• Both private and for-hire carriers operate as part of the airline industry, but
private carrier service is predominantly passenger movement.
• For-hire carriers can be classified based on service offered (all-cargo, air taxi,
charter, etc.) or annual operating revenue (majors, nationals, or regionals)
• All-cargo carriers and commuter operators have grown in importance in
recent year and play more important role in the total airline industry.
• A relatively large number of airline companies exist, but a small number (25)
account for more than 90 percent of the total earnings.
• Deregulation of airlines was rationalized to some extent with the argument
that an increase in the number of carriers would increase competition.
Initially, there was an increase followed by a decrease; today the number is
higher.
• Airlines are unique in that they face limited intermodal competition, but
intramodal competition is very keen in terms of pricing and service and has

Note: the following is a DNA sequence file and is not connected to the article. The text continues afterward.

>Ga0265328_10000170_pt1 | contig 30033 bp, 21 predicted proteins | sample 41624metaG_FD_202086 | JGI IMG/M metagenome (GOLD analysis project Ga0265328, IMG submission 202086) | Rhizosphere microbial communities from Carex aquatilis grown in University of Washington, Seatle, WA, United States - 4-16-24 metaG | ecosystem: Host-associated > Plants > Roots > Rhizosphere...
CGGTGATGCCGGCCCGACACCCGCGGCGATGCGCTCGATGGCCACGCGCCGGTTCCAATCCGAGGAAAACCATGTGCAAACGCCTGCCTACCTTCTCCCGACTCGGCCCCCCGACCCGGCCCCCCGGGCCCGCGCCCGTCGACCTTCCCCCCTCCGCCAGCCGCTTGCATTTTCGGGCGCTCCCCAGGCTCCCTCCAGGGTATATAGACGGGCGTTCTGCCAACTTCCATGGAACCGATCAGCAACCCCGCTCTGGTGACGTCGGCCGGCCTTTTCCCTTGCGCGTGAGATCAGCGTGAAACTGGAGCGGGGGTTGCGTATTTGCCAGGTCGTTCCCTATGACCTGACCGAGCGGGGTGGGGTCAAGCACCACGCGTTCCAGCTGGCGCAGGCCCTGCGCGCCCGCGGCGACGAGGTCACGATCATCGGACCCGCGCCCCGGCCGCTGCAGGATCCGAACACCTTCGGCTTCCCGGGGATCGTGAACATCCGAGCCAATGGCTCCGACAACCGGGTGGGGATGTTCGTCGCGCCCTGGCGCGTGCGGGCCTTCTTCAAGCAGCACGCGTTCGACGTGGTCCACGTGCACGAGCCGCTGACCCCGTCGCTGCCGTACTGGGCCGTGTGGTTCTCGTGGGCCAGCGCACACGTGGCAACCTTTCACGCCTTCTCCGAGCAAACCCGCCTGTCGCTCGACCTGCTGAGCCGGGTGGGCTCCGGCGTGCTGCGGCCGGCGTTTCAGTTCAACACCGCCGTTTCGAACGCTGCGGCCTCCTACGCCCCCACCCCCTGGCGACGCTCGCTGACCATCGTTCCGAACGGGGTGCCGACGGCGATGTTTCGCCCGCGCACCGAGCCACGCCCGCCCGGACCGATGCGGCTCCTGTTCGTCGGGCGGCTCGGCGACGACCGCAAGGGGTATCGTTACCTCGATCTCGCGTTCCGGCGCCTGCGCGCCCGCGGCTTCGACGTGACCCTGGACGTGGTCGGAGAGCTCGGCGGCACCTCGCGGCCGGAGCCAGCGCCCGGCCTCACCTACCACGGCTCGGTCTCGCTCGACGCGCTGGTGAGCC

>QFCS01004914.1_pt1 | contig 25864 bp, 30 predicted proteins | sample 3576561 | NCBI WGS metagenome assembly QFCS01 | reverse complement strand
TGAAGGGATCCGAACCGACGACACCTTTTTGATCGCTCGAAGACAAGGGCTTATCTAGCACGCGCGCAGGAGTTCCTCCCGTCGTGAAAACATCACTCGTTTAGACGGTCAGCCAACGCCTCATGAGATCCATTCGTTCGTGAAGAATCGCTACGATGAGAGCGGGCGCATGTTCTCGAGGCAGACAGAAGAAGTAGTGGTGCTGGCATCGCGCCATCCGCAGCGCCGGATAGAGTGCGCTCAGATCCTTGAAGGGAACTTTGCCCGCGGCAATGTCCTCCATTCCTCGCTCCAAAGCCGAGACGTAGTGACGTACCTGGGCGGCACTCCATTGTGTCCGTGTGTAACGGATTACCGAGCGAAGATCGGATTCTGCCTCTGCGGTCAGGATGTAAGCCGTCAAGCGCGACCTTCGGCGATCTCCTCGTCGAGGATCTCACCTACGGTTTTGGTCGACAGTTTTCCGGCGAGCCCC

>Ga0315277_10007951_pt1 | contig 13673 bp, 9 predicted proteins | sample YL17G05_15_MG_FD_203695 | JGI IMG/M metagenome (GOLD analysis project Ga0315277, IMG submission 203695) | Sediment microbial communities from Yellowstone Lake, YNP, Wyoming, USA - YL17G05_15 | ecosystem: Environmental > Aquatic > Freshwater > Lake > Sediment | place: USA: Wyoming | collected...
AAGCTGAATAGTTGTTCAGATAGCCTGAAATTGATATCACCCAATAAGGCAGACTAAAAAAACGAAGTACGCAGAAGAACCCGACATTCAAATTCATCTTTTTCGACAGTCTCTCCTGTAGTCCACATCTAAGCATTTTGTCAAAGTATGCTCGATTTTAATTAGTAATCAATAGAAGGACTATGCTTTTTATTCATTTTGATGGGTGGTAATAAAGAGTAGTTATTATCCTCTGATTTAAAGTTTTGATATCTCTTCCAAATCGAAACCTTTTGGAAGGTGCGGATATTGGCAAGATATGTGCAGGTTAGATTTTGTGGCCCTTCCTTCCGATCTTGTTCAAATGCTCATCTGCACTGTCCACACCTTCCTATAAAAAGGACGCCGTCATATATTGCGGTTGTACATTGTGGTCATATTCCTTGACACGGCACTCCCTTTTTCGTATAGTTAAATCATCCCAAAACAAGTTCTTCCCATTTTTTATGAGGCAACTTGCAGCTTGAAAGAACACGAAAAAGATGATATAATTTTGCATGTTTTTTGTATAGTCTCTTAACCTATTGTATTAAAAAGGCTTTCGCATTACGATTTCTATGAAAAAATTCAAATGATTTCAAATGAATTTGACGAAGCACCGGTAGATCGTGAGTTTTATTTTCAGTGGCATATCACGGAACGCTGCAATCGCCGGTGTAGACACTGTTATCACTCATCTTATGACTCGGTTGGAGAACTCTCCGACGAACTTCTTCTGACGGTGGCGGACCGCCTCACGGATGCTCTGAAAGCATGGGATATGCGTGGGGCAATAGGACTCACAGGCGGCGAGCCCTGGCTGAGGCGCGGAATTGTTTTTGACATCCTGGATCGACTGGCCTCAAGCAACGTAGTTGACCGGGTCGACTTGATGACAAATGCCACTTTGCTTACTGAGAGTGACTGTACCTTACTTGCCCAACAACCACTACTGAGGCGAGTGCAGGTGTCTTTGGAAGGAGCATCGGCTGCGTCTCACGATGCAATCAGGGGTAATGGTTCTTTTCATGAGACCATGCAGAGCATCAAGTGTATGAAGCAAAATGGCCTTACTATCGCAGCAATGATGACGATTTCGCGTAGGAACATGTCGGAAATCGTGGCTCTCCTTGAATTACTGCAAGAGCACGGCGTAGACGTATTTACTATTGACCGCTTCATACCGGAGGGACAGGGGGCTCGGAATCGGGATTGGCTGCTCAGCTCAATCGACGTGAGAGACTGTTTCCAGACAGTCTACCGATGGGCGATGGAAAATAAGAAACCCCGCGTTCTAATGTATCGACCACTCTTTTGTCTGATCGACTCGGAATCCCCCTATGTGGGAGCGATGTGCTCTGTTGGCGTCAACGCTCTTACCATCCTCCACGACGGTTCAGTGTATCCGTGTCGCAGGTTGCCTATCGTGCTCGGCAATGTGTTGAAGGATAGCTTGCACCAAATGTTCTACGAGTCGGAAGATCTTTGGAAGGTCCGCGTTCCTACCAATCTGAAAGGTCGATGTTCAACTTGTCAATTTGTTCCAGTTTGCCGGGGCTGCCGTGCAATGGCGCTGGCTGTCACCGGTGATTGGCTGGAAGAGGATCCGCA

been exacerbated by unused capacity.
• Airline service competition is usually in terms of frequency and timing of
flights, but special passenger services and programs are important.
• The express portion of air freight has grown dramatically. A growing number
of commodities use air freight service, and increased growth is expected.
• Speed is the major advantage of airlines for both passengers and freight, but
the airlines’ speed of service has been offset recently by congestion and fewer
flights.
• The higher cost of airline service can be a trade-off against lower inventory
and warehousing costs, as well as other logistics-related savings.
• Airline carriers are essentially long-haul service providers for passengers and
freight because the cost of takeoffs and landings makes short hauls relatively
uneconomical.
• Airlines usually provide service for small shipments where value is high
and/or the product may be perishable.
• Airlines offer a generally reliable/consistent service, but their accessibility is
limited.
• Airlines use different types of equipment that limits their carrying capacity,
but their overall equipment variety is also limited.